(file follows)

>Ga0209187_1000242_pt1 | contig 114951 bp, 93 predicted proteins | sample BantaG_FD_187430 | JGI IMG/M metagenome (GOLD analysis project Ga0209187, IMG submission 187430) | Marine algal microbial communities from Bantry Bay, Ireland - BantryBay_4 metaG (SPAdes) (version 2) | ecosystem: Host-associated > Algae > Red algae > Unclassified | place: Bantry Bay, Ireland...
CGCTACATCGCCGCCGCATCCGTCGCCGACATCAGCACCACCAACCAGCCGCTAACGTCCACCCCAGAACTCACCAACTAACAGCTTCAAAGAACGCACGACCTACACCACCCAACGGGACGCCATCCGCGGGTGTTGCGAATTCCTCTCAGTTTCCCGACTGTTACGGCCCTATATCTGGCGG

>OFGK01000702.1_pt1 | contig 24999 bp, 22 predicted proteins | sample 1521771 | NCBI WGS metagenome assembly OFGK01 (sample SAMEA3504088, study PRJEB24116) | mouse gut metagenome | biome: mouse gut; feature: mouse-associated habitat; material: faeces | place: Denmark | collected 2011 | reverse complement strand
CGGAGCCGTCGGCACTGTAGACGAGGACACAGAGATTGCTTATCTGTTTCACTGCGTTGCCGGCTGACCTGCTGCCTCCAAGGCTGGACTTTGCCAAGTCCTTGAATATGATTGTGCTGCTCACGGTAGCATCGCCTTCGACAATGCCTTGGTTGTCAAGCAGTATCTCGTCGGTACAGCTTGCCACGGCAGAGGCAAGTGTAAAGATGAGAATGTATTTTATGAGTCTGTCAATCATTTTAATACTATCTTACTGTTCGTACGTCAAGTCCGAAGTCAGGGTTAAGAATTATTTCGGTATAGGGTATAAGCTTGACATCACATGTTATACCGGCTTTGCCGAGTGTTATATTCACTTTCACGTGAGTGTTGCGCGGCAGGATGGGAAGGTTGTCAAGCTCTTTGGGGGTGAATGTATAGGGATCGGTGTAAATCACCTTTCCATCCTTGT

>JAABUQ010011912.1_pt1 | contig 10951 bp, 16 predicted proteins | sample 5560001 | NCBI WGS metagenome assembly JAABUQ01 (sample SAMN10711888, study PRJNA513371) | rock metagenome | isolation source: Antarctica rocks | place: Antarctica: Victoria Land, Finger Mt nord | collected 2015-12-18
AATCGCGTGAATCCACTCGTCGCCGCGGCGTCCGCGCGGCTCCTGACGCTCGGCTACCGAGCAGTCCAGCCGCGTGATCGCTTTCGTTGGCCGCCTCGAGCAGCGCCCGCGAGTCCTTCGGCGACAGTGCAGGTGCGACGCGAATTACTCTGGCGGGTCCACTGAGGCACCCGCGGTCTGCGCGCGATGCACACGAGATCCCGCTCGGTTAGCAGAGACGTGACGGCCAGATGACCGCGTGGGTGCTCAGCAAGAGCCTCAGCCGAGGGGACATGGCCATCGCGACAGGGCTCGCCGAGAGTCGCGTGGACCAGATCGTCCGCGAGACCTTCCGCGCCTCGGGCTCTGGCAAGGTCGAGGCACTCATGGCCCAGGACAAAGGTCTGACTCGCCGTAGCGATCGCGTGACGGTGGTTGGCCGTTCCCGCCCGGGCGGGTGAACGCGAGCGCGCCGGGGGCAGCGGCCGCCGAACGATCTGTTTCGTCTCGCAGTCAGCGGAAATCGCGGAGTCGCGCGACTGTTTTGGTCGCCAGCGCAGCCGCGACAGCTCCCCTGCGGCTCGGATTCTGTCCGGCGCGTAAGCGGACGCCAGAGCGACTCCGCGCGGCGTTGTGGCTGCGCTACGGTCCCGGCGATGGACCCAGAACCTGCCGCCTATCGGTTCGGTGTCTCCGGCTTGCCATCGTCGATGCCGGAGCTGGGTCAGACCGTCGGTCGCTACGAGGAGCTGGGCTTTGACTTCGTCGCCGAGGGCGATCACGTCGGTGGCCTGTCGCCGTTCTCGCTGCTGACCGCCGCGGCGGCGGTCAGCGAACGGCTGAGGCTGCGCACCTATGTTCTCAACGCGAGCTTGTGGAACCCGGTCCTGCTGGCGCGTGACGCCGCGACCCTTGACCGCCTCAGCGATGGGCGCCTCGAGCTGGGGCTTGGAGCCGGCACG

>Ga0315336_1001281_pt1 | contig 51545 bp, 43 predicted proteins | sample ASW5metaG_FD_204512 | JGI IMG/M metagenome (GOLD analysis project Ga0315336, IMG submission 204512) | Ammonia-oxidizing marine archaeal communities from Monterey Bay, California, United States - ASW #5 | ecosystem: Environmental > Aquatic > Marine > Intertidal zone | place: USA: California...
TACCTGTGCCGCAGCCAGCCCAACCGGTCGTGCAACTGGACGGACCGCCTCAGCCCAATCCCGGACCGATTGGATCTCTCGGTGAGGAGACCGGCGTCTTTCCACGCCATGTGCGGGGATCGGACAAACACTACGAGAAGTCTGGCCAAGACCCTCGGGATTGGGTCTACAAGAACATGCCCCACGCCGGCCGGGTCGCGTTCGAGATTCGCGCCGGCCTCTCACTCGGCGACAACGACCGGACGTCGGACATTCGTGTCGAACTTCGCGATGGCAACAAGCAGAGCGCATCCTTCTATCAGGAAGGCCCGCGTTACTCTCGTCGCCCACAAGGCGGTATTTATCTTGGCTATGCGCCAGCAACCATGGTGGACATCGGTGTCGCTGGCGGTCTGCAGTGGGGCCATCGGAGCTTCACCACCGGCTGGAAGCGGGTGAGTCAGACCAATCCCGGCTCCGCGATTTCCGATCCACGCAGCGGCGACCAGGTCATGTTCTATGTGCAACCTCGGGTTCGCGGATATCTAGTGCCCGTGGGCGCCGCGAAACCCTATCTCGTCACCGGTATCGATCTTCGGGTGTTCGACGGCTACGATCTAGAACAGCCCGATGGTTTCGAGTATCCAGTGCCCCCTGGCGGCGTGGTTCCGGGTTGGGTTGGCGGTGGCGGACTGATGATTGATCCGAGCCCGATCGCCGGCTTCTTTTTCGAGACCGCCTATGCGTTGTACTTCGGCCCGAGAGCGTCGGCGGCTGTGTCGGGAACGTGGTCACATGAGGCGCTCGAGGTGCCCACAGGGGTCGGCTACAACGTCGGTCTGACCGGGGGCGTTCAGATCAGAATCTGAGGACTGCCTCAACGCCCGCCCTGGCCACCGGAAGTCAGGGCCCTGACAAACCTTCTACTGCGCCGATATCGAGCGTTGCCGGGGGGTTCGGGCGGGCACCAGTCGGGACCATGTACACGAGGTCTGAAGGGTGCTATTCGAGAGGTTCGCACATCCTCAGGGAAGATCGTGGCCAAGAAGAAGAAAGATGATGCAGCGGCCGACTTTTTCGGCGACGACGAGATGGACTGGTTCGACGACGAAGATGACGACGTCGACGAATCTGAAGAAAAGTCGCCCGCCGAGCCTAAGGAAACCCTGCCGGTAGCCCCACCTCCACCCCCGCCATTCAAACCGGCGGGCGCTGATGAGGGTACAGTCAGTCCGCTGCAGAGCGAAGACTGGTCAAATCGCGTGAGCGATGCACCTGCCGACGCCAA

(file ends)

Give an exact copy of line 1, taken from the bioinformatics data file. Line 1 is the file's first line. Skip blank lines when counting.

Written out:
>Ga0209187_1000242_pt1 | contig 114951 bp, 93 predicted proteins | sample BantaG_FD_187430 | JGI IMG/M metagenome (GOLD analysis project Ga0209187, IMG submission 187430) | Marine algal microbial communities from Bantry Bay, Ireland - BantryBay_4 metaG (SPAdes) (version 2) | ecosystem: Host-associated > Algae > Red algae > Unclassified | place: Bantry Bay, Ireland...